Poly, Kink & Control

May 23rd, 2013

Had a good thoughtful post all outlined last night, to fill in the blanks today, but then I got accepted to grad school for the fall, and my brain is all a tizzy with excitement. Fortunately, I also wrote a different blog post type thing last night at 3am because I couldn’t sleep with camping excitement, so we’ll just go with that for now, there might be the original post later.

 

You hear it all the time – “You must be in control of yourself before you can give/take control to/from another.” We bottoms seek out tops who are “in control,” and tops (one assumes) seek out bottoms who are, as well. But what does that really mean?

I thought I knew. But often power is mistaken for control. Leadership positions are mistaken for control. Confidence, physical prowess, and popularity are mistaken for control. But these are all surface things, and can have very little to do with self-control. When you dig deeper, you might just shatter the illusion.

Sometimes you do find someone who is “in control” and some of these times, you feel you are “in control,” too. Then you feel like you’ve done it right and you’re ready to jump in. But life is messy and so many things are outside our control. So many things are chomping at the bit, just waiting for the unguarded moment, to slip out of control. Often in poly and kink, you are trying new thing after new thing, that you haven’t yet learned to keep in control. And it slips, and all off a sudden you are out of control.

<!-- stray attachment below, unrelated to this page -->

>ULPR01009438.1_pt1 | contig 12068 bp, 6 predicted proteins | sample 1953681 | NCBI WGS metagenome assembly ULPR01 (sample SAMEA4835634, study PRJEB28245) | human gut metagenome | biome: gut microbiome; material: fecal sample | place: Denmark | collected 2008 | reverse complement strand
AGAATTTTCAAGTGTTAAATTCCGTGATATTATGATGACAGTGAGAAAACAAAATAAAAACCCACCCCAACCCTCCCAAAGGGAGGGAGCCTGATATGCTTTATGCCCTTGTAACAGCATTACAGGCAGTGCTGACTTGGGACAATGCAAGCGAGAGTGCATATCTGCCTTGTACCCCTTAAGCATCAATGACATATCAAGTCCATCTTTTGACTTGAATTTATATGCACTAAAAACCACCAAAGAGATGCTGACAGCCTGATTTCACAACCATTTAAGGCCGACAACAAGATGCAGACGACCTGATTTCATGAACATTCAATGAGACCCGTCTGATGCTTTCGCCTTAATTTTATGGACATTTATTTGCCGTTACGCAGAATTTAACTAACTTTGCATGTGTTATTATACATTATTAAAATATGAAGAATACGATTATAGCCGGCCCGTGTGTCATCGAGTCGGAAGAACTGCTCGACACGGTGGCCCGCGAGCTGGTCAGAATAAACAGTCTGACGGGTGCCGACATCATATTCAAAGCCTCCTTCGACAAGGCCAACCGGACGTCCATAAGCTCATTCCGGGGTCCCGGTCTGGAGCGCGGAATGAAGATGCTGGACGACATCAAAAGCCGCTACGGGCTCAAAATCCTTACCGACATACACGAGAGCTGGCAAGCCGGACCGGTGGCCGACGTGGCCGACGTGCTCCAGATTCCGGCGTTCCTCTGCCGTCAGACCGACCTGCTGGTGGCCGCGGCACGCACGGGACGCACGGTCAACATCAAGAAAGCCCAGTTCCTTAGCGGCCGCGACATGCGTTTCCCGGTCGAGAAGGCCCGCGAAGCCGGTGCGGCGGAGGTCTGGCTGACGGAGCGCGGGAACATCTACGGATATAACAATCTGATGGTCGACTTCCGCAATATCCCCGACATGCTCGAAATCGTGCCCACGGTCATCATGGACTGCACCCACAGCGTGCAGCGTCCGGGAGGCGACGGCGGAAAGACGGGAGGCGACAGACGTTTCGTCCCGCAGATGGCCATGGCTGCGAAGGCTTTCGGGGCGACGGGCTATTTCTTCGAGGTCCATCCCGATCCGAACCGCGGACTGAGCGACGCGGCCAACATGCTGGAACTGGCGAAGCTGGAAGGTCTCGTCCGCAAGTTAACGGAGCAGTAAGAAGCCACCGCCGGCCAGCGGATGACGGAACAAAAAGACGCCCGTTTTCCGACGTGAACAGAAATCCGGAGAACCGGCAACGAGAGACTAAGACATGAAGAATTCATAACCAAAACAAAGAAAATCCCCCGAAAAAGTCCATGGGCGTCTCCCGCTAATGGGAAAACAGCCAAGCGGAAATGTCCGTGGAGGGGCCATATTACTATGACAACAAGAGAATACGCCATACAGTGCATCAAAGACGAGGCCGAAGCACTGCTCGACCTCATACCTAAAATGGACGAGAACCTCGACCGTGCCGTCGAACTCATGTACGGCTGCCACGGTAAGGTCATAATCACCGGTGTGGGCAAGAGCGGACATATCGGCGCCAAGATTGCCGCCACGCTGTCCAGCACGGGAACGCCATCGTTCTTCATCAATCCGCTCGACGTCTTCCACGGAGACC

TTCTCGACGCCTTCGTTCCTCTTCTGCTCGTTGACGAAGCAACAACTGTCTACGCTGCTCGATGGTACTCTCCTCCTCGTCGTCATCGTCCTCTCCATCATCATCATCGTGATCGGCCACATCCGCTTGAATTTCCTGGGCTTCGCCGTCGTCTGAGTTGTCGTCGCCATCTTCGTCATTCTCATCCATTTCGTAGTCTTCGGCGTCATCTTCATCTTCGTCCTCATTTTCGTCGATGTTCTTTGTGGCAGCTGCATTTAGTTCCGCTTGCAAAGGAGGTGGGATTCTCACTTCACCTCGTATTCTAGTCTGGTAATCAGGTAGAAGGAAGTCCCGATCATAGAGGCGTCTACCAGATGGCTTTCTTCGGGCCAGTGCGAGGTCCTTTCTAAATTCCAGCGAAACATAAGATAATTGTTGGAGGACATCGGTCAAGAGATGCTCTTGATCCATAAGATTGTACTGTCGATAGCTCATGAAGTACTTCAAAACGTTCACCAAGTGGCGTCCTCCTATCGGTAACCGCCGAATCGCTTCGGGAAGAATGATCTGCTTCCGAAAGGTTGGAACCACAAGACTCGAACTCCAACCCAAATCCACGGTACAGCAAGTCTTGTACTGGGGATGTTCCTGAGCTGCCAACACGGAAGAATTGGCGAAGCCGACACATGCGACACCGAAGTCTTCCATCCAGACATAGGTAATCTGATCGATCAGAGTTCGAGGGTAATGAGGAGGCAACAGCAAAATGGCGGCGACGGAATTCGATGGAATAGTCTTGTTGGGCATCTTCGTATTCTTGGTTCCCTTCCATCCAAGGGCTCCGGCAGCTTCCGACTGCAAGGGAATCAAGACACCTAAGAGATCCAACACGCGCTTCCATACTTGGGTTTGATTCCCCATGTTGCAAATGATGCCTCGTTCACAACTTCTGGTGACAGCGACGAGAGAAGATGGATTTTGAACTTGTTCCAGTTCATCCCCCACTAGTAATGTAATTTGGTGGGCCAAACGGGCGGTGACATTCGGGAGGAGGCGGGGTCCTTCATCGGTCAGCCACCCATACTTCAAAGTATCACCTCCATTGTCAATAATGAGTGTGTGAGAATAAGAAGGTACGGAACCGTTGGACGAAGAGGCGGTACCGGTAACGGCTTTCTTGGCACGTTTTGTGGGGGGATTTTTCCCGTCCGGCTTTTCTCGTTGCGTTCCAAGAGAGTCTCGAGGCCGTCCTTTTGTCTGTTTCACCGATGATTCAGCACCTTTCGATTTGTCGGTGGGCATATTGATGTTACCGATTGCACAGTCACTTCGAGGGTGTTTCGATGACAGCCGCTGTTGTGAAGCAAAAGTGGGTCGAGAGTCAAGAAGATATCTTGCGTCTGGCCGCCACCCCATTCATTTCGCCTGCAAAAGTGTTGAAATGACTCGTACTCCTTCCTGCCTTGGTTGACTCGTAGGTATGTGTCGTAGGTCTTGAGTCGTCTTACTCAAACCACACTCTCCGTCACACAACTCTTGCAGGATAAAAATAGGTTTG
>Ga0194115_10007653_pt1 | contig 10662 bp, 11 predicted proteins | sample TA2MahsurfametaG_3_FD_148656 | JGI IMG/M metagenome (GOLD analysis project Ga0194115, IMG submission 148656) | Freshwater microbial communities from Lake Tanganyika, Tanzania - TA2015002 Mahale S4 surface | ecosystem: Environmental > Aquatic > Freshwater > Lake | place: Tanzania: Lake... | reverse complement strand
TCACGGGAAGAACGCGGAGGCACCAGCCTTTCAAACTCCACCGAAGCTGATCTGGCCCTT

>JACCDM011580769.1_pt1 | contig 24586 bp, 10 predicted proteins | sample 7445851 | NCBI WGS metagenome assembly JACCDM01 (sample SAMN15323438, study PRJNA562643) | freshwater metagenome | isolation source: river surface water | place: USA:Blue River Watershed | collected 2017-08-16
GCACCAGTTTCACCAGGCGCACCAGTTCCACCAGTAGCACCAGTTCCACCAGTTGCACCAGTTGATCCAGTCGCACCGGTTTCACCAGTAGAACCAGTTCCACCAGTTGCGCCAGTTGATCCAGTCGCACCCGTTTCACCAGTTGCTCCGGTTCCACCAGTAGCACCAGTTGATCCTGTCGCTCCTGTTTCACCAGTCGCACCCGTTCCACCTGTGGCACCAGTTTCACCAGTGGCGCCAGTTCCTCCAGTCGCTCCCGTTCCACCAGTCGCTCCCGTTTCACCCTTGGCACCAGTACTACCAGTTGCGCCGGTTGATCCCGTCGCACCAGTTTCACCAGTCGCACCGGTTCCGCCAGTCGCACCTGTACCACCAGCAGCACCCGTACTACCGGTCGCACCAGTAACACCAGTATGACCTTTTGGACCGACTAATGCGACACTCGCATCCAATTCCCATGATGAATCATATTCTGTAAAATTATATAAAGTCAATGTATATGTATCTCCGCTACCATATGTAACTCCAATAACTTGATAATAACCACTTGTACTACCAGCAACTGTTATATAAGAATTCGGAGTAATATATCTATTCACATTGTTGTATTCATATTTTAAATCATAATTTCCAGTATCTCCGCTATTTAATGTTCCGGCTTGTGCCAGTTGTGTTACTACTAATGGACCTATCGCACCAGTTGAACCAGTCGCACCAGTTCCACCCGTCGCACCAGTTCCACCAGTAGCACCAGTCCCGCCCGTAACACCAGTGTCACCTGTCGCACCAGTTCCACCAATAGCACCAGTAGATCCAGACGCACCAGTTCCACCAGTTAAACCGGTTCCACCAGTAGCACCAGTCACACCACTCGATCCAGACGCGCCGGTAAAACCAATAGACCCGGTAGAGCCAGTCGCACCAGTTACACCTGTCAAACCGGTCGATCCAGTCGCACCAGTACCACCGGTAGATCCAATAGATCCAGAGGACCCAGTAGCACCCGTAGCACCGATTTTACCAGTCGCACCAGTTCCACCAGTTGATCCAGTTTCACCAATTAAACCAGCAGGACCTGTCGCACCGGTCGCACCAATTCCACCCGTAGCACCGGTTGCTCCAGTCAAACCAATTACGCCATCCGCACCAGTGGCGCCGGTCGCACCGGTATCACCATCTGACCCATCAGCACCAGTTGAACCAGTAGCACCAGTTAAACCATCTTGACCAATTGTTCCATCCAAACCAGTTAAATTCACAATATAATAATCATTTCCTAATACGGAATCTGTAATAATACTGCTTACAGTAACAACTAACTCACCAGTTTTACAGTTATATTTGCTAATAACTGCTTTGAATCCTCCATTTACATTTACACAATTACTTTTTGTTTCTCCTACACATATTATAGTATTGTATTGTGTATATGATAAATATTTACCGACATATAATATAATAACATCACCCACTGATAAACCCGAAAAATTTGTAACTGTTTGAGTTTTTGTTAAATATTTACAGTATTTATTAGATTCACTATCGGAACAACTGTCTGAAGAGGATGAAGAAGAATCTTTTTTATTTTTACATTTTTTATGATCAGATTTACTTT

We are human, imperfect, flawed, and weak. Control is something we strive to maintain. It is not a place in which we can live, not if we intend to interact with the world, our partners, and sexual and kinky exploration. Some spiritual traditions may disagree, from one end of the spectrum to the other. But, for me, being “in control” is a practice of constant mindfulness and acceptance that I will slip from time to time, and tumble out of control until I get righted again.

This is most often accomplished with the help of my friends and loved ones. When we are lucky, only one of us falls out of control at a time. Other times, it feels like an acrobatic skydiving team; tumbling off one another as we fall faster and faster. But we come together in the end, and chutes are pulled and control is regained.

So, look for people who are “in control,” but also, notice what they do when things spiral out of control. Anyone can control a rowboat moored at a dock on a quiet day. How do they react in a storm?

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